A new study by the Video Game History Foundation has revealed the shocking state of video game preservation.
The study – conducted in partnership with the Software Preservation Network – has determined that a staggering 87% of classic video games released in the United States are critically endangered.
According to the report, just 13% of video game history is currently represented in the marketplace. That means nearly 9 in 10 classic games are only accessible via original hardware, visiting a video game library or resorting to piracy.
"Imagine if the only way to watch Titanic was to find a used VHS tape, and maintain your own vintage equipment so that you could still watch it," says Video Game History Foundation's Kelsey Lewin. "And what if no library, not even the Library of Congress, could do any better — they could keep and digitize that VHS of Titanic, but you’d have to go all the way there to watch it. It sounds crazy, but that’s the reality we live in with video games, a $180 billion industry, while the games and their history disappear."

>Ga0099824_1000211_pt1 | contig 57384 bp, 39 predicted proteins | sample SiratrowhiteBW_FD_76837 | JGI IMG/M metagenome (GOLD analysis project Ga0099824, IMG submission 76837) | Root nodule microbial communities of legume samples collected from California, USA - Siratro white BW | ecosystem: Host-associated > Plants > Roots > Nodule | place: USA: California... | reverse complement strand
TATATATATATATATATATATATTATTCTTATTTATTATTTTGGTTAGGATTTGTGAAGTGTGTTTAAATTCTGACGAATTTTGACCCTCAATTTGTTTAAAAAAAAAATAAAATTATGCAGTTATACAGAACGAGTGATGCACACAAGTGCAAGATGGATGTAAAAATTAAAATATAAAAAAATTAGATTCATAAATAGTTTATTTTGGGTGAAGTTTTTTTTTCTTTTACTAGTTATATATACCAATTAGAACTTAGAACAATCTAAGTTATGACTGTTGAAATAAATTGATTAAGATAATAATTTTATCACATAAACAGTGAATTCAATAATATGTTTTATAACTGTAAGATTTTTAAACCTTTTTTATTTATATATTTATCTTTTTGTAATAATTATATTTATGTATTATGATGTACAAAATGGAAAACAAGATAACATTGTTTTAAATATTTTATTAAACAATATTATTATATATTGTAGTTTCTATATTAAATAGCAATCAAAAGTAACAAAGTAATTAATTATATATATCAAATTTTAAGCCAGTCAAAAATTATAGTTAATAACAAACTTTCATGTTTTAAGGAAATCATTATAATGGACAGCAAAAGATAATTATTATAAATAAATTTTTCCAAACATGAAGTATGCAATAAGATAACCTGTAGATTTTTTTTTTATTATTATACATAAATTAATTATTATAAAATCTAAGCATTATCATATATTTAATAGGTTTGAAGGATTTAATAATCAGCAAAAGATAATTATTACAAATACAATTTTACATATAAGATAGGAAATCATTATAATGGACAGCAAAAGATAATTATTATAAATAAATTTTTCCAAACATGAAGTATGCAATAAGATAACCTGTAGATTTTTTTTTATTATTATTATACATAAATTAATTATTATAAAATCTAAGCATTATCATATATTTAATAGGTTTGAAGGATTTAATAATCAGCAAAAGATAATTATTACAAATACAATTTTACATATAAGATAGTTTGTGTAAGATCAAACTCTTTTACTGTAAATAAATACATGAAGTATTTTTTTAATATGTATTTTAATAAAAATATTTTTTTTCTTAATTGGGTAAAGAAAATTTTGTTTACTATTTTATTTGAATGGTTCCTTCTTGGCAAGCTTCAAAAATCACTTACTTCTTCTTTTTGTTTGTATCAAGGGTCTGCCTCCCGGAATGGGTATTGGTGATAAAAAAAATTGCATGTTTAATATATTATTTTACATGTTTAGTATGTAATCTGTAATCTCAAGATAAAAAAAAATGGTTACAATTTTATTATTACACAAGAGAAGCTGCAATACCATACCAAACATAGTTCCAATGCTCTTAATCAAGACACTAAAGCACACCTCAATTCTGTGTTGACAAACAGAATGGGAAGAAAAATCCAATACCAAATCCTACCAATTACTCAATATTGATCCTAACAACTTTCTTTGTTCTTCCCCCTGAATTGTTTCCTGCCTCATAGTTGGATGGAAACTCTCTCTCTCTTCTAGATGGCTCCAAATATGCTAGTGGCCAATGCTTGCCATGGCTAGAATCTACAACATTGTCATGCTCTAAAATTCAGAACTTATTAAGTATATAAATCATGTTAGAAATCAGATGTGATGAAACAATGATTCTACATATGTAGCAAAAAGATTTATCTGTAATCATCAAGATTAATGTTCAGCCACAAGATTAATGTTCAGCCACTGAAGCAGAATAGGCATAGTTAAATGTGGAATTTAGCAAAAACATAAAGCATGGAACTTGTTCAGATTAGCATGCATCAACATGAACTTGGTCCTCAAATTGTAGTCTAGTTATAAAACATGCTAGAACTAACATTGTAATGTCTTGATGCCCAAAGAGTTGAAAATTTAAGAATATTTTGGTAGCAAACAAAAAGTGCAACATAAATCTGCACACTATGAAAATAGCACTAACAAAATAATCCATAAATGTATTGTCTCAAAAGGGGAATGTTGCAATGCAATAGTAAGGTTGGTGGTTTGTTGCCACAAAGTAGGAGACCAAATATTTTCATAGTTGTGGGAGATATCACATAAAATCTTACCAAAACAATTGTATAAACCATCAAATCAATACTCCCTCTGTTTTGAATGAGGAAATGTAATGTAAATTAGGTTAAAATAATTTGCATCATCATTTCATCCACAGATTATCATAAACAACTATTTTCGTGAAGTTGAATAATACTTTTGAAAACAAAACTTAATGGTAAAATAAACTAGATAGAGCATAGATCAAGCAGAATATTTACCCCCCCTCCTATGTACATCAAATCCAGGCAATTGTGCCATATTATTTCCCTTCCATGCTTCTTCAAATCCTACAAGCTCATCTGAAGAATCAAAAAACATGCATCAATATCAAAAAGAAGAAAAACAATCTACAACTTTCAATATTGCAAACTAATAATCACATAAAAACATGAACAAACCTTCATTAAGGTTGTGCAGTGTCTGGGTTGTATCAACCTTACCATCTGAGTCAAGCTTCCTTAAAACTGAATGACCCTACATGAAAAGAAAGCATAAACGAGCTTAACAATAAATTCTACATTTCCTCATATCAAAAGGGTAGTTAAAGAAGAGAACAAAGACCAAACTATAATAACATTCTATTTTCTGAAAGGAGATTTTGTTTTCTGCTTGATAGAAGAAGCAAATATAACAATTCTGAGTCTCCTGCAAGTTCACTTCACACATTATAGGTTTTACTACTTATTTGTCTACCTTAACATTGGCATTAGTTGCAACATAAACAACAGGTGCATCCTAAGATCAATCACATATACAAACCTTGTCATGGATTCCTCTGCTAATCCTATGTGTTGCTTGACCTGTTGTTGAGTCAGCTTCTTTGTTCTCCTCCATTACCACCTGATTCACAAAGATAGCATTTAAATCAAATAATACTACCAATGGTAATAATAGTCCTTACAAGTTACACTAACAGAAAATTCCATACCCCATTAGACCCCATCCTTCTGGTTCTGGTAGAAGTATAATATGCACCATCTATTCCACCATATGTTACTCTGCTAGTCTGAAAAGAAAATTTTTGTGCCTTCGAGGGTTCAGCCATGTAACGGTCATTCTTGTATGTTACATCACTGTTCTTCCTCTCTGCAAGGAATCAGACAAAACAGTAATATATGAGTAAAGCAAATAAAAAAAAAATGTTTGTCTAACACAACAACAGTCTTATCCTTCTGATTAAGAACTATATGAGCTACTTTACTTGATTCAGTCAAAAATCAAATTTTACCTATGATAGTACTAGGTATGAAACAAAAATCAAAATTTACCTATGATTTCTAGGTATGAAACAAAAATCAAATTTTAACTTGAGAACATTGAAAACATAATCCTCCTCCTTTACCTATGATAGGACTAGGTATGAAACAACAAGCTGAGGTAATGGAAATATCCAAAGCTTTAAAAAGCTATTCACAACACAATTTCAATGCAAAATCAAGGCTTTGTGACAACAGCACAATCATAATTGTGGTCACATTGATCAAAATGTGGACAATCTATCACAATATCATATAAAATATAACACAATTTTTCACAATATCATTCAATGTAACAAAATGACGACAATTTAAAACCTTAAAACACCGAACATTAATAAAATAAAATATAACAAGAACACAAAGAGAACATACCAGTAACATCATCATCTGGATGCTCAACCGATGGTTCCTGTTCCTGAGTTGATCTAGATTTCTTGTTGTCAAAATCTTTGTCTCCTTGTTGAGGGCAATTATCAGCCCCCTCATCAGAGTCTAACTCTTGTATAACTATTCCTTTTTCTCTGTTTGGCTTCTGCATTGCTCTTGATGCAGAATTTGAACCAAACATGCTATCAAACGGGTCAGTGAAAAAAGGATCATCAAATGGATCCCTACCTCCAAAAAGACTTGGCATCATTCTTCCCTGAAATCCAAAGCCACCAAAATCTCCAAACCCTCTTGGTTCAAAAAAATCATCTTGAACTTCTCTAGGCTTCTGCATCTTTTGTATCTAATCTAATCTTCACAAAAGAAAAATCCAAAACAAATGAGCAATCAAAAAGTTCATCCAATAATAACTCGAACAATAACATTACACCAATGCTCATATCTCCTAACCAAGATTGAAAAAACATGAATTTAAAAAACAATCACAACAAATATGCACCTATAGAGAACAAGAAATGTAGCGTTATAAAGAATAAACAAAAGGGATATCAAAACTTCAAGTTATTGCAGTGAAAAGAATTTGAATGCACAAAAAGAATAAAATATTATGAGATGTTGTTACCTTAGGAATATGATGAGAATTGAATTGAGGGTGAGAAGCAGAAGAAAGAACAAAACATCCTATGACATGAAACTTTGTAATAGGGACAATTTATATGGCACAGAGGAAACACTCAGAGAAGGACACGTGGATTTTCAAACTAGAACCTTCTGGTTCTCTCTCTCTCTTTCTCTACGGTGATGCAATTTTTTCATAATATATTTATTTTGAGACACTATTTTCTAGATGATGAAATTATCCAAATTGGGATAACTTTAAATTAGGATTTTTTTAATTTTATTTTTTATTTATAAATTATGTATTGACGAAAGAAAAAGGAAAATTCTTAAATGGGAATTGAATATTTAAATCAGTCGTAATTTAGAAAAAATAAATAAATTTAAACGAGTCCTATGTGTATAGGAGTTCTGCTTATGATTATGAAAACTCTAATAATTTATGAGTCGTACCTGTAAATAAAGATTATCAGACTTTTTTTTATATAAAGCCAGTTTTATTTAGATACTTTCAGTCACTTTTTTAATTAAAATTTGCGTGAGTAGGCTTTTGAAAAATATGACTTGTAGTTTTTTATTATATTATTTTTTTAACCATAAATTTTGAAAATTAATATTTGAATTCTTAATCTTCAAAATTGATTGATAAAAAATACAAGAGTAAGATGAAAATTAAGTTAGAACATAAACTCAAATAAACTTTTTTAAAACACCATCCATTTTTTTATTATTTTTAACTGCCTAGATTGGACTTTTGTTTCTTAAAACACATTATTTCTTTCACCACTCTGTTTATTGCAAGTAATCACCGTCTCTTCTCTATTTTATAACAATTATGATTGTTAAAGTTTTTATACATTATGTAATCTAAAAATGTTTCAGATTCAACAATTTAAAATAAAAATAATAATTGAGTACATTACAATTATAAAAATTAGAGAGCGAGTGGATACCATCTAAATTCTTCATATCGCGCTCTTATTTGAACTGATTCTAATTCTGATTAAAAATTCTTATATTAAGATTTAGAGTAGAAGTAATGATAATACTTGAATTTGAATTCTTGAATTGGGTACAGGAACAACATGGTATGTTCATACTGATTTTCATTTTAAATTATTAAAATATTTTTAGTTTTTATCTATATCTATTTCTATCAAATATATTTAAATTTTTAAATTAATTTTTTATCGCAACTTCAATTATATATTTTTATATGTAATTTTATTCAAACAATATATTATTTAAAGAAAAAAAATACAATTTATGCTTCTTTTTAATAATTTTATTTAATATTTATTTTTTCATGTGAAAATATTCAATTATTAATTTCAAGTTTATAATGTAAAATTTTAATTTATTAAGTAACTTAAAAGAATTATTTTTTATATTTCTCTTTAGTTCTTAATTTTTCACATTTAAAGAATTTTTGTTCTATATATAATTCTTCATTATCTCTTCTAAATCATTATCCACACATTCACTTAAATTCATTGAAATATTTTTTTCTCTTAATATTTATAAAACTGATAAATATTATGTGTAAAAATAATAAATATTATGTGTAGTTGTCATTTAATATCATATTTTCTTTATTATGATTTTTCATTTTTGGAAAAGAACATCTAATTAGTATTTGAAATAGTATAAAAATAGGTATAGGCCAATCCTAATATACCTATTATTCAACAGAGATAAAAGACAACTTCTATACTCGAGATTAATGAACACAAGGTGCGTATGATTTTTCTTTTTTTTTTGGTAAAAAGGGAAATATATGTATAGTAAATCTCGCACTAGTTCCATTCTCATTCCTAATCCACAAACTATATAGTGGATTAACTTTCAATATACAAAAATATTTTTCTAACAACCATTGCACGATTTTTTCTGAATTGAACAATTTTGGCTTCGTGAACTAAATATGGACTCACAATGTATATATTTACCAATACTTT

What does this study hope to achieve, beyond shining a light on how terrible the video game industry is at preserving its past? The goal is to secure expanded exemptions for libraries and organizations preserving video games, giving them parity with groups that are focused on preserving books, movies and audio.
"The video game industry’s main lobbying group has successfully argued to the US Copyright Office that the industry already does enough to preserve its own history commercially, and that additional protections for preservation institutions would hurt their bottom line," continues Lewin. "We proved them wrong: the industry has actually only managed to make 13% of its history available, and it’s unlikely to get better."